US 1937168 A
Description (OCR text may contain errors)
Nov. 28, 1933.
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flor ney Patented Nov. 28, 1933 UNITED STATES Search Rooi? PATENT OFFICE PROJECTING LENS Application March 26, 1930. Serial No. 439,192
The object of this invention is to provide a new and improved form of projection lens combination composed of three separate lenses. This combination lens is an improvement on the socalled Taylor triplet lens or Cooke lens such as is shown in U. S. Patents 540,122 and 568,052.
Another object of the invention is to provide a triplet combination lens having twg' positive lenses suitably spaced apart with a negra-tive lens between them placed directly in contact with one of the positive lenses and having substantially the same diameter as either of the positive lenses.
Another object of the invention is to provide a triplet lens having two positive lenses and one negative lens in which the positive lenses will both be plano-convex, both positive lenses being ground with the same radius and a negative lens which will be equi-concave, both sides of which will be ground to the same radius thus making a combination lens the component parts of which are ground with but two radii.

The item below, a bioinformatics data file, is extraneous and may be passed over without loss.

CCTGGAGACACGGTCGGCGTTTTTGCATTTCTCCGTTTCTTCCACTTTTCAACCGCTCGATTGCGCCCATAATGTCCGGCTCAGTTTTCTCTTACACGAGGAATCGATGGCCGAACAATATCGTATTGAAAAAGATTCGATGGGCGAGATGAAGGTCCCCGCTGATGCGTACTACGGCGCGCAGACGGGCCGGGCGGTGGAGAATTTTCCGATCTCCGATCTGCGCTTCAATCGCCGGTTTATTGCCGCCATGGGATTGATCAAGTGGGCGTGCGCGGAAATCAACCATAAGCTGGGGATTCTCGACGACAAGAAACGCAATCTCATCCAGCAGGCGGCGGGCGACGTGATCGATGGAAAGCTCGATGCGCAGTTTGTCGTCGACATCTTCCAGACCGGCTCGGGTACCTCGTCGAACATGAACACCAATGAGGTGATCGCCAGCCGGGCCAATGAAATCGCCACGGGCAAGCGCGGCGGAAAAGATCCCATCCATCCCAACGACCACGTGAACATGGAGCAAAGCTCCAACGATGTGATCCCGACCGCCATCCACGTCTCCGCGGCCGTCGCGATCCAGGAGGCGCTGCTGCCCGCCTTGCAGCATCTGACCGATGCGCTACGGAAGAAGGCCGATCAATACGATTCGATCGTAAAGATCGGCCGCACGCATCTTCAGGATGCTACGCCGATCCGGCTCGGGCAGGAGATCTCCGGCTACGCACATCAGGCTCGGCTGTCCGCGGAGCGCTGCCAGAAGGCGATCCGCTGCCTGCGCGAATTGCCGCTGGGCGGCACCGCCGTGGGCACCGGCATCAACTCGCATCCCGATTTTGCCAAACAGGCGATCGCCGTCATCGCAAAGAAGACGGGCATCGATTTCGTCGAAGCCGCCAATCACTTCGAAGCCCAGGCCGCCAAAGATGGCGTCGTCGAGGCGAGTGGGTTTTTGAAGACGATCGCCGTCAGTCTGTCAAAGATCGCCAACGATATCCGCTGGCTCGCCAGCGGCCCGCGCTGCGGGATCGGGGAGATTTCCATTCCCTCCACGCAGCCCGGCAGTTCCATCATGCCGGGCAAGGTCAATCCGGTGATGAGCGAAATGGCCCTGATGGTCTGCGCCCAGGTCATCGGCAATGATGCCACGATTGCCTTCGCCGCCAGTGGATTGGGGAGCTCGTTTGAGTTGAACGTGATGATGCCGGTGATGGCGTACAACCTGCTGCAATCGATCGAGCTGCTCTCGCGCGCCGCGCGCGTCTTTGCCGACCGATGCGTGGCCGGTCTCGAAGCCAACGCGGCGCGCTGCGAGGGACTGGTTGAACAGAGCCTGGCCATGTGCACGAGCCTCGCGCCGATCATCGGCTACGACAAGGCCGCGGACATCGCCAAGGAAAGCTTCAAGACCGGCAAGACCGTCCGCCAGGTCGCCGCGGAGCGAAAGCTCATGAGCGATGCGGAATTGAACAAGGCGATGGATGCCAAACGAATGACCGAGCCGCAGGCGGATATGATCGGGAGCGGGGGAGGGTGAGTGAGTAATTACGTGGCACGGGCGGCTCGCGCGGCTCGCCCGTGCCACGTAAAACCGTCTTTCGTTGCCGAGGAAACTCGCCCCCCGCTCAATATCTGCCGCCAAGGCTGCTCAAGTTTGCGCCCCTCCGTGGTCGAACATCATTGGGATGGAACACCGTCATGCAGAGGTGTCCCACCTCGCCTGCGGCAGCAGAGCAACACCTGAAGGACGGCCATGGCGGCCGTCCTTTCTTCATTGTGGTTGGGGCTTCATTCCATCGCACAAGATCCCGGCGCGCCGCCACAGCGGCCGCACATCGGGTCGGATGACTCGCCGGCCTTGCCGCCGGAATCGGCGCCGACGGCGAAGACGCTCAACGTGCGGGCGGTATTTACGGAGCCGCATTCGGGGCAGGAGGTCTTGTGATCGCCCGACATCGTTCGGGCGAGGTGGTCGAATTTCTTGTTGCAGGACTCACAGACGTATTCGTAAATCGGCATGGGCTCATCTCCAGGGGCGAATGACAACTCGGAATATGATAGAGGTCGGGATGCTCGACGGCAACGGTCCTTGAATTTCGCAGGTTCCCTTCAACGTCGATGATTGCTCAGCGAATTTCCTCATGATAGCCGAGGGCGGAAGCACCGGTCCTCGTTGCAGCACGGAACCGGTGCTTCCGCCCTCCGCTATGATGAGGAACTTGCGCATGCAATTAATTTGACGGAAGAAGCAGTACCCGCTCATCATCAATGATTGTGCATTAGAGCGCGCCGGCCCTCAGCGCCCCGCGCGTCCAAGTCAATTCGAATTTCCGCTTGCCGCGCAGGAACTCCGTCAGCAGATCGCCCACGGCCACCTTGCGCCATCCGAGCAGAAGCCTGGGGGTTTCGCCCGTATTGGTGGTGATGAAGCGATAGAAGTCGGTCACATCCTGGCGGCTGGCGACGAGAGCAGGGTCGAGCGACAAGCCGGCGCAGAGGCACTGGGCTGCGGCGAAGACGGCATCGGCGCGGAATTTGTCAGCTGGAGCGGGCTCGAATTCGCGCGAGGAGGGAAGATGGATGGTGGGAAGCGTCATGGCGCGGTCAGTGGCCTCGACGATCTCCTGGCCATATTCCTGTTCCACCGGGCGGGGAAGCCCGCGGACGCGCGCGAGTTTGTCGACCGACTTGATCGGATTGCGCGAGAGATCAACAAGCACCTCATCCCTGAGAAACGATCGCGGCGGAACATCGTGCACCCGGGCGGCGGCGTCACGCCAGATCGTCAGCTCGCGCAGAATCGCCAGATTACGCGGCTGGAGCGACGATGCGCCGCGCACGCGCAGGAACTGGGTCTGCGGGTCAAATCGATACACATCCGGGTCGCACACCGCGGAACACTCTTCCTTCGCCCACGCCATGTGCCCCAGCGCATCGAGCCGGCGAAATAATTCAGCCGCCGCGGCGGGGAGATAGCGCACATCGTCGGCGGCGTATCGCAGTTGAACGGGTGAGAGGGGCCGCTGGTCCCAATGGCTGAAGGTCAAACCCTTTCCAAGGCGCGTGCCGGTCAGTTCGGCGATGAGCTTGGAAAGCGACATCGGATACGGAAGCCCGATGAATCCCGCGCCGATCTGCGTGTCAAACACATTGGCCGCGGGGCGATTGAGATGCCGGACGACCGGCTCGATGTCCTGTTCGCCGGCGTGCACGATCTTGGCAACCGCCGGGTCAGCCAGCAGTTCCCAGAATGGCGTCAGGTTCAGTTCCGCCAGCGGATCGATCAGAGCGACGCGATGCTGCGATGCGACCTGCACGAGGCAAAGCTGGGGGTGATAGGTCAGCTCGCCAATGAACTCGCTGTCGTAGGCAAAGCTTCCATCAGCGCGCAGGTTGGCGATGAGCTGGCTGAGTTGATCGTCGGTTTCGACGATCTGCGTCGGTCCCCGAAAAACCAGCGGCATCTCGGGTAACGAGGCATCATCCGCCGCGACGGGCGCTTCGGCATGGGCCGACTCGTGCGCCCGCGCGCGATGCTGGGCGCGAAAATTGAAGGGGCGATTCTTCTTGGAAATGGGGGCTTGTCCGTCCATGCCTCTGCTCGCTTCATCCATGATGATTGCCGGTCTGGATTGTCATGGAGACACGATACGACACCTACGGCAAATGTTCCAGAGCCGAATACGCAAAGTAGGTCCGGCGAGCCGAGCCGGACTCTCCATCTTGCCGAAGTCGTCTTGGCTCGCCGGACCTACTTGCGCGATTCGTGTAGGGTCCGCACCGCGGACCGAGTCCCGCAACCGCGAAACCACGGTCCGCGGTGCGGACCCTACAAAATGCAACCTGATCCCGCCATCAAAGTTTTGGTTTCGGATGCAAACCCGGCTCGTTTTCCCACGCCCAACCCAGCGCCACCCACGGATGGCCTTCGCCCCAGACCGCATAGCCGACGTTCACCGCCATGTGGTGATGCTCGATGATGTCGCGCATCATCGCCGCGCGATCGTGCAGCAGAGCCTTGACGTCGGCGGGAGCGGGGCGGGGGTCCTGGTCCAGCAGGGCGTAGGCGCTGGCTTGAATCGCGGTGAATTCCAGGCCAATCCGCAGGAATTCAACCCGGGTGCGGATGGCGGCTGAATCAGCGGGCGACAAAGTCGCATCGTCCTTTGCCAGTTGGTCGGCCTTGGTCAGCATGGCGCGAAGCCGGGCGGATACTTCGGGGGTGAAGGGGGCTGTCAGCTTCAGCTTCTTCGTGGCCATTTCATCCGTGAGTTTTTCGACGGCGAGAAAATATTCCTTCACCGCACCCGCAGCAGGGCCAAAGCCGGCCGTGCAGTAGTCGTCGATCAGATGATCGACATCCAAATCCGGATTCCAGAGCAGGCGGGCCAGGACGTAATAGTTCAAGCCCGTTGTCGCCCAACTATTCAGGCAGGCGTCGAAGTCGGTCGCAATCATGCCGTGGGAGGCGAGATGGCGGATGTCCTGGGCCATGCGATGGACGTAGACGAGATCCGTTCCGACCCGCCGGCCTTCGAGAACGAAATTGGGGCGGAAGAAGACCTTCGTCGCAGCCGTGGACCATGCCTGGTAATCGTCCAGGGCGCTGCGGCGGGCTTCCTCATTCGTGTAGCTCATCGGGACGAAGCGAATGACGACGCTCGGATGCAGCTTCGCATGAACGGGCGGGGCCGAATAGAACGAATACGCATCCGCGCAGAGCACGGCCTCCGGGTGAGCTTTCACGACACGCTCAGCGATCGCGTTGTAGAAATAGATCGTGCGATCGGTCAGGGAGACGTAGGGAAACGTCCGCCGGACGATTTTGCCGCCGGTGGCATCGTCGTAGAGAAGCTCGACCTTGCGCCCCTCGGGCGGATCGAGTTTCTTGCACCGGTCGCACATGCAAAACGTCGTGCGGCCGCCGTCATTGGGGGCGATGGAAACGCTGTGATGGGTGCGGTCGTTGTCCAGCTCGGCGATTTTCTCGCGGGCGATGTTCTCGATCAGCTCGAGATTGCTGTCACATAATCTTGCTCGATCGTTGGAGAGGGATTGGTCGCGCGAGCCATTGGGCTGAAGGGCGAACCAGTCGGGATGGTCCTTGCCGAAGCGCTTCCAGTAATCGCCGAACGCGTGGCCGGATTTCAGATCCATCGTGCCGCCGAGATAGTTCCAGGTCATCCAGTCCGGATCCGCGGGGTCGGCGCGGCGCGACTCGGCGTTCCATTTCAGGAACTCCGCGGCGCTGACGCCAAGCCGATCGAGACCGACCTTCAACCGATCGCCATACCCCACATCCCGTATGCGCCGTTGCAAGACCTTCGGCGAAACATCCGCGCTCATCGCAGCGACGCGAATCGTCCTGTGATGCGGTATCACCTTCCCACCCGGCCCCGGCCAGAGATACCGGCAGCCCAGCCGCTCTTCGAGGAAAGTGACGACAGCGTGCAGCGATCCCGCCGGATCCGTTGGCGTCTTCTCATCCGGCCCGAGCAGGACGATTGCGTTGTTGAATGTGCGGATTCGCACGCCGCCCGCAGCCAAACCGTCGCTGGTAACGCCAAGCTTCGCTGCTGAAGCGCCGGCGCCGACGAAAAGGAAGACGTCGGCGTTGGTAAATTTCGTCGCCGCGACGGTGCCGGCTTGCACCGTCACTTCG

Another object of the invention is to make a triplet lens having a positive and a negative lens placed directly in contact with each other with the second positive lens suitably spaced apart therefrom with a long air space between them, the equivalent focus of which can be changed by changing the radius of curvature of the negative lens and by changing the length of the long air space between the negative lens and the positive lenses.
Another object of the invention is to provide a lens combination in which the front and rear end can be interchanged with each other and the middle lens can be turned around without changing the optical qualities of the lens.
In the drawing:
Figure 1 is a sectional elevation of the three lenses of my improved projection lens.